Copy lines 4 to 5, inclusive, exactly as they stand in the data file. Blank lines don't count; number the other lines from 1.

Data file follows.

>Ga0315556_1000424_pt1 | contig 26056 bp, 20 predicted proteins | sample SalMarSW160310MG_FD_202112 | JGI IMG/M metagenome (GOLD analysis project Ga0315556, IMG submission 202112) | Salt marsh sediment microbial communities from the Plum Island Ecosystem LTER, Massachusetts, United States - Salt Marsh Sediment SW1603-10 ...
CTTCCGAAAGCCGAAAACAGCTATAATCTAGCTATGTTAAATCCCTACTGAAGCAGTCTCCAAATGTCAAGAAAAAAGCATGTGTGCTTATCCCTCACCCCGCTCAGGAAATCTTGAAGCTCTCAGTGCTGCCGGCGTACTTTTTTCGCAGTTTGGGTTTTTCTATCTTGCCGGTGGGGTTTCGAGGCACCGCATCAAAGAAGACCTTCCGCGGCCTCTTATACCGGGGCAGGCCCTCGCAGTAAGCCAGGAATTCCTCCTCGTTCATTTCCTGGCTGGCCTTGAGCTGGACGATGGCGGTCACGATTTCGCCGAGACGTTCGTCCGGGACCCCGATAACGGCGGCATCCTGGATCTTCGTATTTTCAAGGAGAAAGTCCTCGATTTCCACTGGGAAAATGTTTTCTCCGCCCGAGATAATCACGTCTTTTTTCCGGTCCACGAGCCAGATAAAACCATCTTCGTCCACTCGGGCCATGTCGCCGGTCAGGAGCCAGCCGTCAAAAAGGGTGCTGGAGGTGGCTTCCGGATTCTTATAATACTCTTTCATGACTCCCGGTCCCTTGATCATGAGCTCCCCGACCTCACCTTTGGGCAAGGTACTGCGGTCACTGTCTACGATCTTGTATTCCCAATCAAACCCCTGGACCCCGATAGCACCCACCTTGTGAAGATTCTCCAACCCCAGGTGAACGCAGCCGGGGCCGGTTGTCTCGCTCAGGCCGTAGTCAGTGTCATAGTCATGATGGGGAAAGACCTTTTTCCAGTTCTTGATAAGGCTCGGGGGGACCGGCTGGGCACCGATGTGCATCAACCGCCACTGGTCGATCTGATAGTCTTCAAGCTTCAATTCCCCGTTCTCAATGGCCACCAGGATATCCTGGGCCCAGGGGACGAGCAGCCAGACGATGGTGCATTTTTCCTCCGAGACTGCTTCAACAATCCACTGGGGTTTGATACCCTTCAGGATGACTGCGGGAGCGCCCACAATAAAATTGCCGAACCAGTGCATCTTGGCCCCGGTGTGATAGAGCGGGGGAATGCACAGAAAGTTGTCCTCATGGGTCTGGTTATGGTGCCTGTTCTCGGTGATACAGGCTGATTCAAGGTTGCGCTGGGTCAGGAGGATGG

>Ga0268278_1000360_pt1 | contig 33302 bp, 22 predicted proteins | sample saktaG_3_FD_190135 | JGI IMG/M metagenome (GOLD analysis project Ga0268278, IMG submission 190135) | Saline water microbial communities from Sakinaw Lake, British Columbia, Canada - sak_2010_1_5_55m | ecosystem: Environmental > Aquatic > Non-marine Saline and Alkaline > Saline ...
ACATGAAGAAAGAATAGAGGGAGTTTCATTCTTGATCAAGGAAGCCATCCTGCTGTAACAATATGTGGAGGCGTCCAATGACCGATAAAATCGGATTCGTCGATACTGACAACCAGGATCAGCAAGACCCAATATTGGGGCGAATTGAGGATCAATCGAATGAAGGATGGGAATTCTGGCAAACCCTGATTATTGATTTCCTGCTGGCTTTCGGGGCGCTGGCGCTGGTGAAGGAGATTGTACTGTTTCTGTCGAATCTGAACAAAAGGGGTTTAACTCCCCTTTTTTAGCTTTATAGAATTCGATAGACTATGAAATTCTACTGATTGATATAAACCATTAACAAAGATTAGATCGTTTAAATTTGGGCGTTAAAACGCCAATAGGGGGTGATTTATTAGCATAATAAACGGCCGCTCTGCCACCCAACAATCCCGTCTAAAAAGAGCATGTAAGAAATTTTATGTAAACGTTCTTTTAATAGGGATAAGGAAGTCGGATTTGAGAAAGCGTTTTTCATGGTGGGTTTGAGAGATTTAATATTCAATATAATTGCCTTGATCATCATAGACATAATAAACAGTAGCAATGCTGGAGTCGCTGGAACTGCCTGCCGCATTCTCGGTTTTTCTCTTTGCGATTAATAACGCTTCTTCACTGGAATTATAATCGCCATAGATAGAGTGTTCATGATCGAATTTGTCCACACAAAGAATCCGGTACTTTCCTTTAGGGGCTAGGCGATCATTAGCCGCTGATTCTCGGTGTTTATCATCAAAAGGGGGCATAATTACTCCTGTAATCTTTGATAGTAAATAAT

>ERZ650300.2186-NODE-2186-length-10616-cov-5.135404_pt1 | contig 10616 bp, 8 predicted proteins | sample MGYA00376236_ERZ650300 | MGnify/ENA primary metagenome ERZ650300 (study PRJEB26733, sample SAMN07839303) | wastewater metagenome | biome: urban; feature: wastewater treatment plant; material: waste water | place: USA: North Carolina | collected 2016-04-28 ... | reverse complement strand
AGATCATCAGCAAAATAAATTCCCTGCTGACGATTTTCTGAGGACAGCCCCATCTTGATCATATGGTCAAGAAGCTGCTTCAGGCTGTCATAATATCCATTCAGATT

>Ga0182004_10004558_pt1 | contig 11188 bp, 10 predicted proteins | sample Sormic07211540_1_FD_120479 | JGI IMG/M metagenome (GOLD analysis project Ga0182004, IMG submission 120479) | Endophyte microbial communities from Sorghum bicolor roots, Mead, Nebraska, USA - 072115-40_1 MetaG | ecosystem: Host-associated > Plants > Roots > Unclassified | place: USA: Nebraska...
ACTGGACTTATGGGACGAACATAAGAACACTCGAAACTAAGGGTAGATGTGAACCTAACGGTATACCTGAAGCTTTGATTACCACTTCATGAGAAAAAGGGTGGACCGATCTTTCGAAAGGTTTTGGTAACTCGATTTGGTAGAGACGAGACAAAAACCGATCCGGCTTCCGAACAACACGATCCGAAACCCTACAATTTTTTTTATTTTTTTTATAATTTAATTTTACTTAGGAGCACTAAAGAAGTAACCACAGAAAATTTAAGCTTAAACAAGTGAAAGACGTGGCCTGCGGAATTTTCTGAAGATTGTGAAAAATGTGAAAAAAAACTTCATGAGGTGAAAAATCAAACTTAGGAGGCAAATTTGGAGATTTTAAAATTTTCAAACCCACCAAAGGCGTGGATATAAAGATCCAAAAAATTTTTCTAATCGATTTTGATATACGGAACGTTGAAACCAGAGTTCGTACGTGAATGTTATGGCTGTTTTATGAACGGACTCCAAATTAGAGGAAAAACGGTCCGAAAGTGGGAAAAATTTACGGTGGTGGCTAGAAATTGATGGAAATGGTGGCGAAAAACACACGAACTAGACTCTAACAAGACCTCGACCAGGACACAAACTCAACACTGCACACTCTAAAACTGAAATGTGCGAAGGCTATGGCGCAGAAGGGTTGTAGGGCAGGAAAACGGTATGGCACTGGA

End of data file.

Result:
ACATGAAGAAAGAATAGAGGGAGTTTCATTCTTGATCAAGGAAGCCATCCTGCTGTAACAATATGTGGAGGCGTCCAATGACCGATAAAATCGGATTCGTCGATACTGACAACCAGGATCAGCAAGACCCAATATTGGGGCGAATTGAGGATCAATCGAATGAAGGATGGGAATTCTGGCAAACCCTGATTATTGATTTCCTGCTGGCTTTCGGGGCGCTGGCGCTGGTGAAGGAGATTGTACTGTTTCTGTCGAATCTGAACAAAAGGGGTTTAACTCCCCTTTTTTAGCTTTATAGAATTCGATAGACTATGAAATTCTACTGATTGATATAAACCATTAACAAAGATTAGATCGTTTAAATTTGGGCGTTAAAACGCCAATAGGGGGTGATTTATTAGCATAATAAACGGCCGCTCTGCCACCCAACAATCCCGTCTAAAAAGAGCATGTAAGAAATTTTATGTAAACGTTCTTTTAATAGGGATAAGGAAGTCGGATTTGAGAAAGCGTTTTTCATGGTGGGTTTGAGAGATTTAATATTCAATATAATTGCCTTGATCATCATAGACATAATAAACAGTAGCAATGCTGGAGTCGCTGGAACTGCCTGCCGCATTCTCGGTTTTTCTCTTTGCGATTAATAACGCTTCTTCACTGGAATTATAATCGCCATAGATAGAGTGTTCATGATCGAATTTGTCCACACAAAGAATCCGGTACTTTCCTTTAGGGGCTAGGCGATCATTAGCCGCTGATTCTCGGTGTTTATCATCAAAAGGGGGCATAATTACTCCTGTAATCTTTGATAGTAAATAAT

>ERZ650300.2186-NODE-2186-length-10616-cov-5.135404_pt1 | contig 10616 bp, 8 predicted proteins | sample MGYA00376236_ERZ650300 | MGnify/ENA primary metagenome ERZ650300 (study PRJEB26733, sample SAMN07839303) | wastewater metagenome | biome: urban; feature: wastewater treatment plant; material: waste water | place: USA: North Carolina | collected 2016-04-28 ... | reverse complement strand